Review of: Sangra, A. (2008) The Integration of Information and Communication Technologies in the University: Models, Problems and Challenges (La Integració de les TICs a la Universitat: Models, Problemes i Reptes) Unpublished Ph.D., Universitat Rovira i Virgili, Tarragona, Spain (Original in Catalan: for an extensive English summary click english_summary_final4).

The author and the context
Albert Sangra is a researcher and educational designer well known in European e-learning circles. He was one of the initial staff who helped design the pedagogical model for the fully online Open University of Catalonia, Spain, which was founded as early as 1996, and now has over 30,000 students. (This figure is somewhat remarkable. Nearly all courses are designed originally in Catalan, and there are no more than 12 million Catalan speakers worldwide.)

His thesis looks at the way universities are integrating information and communications technologies. The main thesis is written in Catalan, with an extensive (81 page) summary in English. I have drawn from both the full version in Catalan and the English summary in this review.

A preliminary study
The study is really in two parts. In 2003, Sangra did a preliminary study where he examined the strategic planning documents of 16 universities world wide. (Unfortunately, the discussion of this study is currently available only in the Catalan version.) The universities were selected by meeting each of three criteria: public availability of planning documents; representation from internationally prestigious universities; and representation of universities using technology in different ways for teaching and learning. The 16 universities selected included nine from North America, four from Spain, two from the U.K, and one from Australia. The sample included one open university, the rest being mainly well-known research universities.

Types of strategy

This study enabled Sangra to identify five main categories of strategy for ICTs which he used as the basis for his main study:

•    accessibility to technology and infrastructure: making sure that all staff, faculty and sometimes         students have access to the necessary technological resources (equipment and networks) they need within the university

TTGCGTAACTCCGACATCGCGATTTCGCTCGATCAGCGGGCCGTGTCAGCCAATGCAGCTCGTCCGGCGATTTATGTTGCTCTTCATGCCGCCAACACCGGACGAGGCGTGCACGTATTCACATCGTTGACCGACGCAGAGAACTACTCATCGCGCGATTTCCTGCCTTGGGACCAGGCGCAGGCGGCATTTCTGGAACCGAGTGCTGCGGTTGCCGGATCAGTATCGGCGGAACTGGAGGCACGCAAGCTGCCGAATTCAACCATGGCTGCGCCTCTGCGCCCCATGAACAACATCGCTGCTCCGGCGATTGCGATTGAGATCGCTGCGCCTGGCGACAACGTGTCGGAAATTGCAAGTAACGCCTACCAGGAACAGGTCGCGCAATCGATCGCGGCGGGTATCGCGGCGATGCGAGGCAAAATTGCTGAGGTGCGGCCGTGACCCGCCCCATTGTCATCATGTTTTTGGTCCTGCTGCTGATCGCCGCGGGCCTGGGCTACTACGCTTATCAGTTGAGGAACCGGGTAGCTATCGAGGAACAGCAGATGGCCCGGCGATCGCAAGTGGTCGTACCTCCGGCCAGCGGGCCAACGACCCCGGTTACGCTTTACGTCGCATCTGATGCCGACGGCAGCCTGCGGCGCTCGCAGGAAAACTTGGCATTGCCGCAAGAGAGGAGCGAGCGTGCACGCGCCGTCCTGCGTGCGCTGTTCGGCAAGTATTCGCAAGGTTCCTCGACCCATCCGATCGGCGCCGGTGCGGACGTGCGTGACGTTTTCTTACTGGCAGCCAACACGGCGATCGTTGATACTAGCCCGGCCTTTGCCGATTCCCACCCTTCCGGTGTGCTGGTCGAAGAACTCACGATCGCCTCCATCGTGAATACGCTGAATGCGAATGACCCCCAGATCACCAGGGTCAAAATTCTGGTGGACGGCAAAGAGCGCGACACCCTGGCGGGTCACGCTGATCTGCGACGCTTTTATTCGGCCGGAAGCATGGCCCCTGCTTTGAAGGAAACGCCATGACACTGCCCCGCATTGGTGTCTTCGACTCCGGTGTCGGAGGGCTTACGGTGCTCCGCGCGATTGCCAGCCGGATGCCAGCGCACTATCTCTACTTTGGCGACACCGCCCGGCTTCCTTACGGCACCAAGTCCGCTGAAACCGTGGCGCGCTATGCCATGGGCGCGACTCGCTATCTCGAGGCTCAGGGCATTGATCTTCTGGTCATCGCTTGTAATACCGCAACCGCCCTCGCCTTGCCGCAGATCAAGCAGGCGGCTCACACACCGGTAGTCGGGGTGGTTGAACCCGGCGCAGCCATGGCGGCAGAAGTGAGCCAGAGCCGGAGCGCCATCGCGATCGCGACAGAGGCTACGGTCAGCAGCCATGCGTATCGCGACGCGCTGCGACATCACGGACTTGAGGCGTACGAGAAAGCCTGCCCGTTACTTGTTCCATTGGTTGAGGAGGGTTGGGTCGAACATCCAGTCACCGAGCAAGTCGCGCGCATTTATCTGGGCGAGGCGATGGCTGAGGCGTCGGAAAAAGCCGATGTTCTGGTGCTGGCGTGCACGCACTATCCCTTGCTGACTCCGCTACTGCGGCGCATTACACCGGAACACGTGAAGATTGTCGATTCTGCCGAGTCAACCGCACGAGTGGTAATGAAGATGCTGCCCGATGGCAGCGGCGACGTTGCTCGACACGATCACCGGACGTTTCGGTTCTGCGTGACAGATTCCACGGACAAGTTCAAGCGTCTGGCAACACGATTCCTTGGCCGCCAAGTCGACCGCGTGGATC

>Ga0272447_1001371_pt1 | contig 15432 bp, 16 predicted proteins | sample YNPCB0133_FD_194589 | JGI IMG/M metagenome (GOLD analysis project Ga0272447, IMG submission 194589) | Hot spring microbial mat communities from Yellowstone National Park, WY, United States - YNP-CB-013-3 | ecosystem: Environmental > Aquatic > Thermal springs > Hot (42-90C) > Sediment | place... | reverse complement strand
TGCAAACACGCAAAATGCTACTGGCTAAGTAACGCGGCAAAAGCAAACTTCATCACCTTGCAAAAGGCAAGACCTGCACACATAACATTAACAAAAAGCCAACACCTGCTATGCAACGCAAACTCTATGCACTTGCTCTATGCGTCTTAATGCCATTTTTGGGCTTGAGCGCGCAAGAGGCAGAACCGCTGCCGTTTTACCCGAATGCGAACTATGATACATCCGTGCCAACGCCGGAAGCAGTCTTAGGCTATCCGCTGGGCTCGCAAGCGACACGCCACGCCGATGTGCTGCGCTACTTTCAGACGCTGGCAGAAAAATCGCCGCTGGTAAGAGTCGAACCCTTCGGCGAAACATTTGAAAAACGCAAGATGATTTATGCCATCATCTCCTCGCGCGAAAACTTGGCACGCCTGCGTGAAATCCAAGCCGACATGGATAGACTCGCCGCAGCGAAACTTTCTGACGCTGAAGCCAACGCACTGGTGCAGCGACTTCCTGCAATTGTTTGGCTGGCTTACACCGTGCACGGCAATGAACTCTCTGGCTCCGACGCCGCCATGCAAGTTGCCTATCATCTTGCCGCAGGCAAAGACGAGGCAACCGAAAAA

•    administrative services: use of ICTs to support student and financial record keeping, human resources, etc.
•    communication: using ICTs for internal and external communication, such as e-mail, web portals, etc.
•    academic research:  facilitating academic research, particularly through allowing collaboration between researchers in different institutions and countries
•    teaching and learning: Sangra divided this strategic area into four sub-categories:

– integration of ICTs within the curriculum: ensuring that the curriculum embeds technology to develop the skills needed in a knowledge-based society; this would include new course designs to exploit the use of ICTs
– access to digital resources: this would include access to open educational resources, digital libraries, etc.
– improving digital resources: this would include creating new digital resources, online courses, development of LMSs, etc.
– professional development or training for faculty: providing the development or training needed for professors to use technology in their teaching.

The research method
Using this as the analytical base for his study, he then did detailed case-studies of five European universities (four in Spain and one in Italy). Four were campus-based universities, and the fifth (the Open University of Catalonia) was a distance teaching university.  He used three main research tools to collect data:

•    analysis of documents such as general strategic plans, technology plans, departmental plans,  curriculum plans, or specific ICT projects or programs, that indicated the institutions strategies or actions regarding the use of ICTs
•    individual interviews with key decision-makers/policy-makers within the institution, such as vice-rectors or others with responsibilities for ICT strategy
•    focus groups with key faculty, to identify the extent to which strategy was implemented, the reaction of faculty to ICT strategies, and some analysis of the perceived success or otherwise of the strategies.

Sangra wrote up the results for each of the five universities, resulting in a SWOT analysis of each (strengths/weaknesses/opportunities/threats) based on the data collected. These are all available in the English summary, and make interesting reading in their own right. However, I will focus here on the main general conclusions Sangra makes from the case-studies: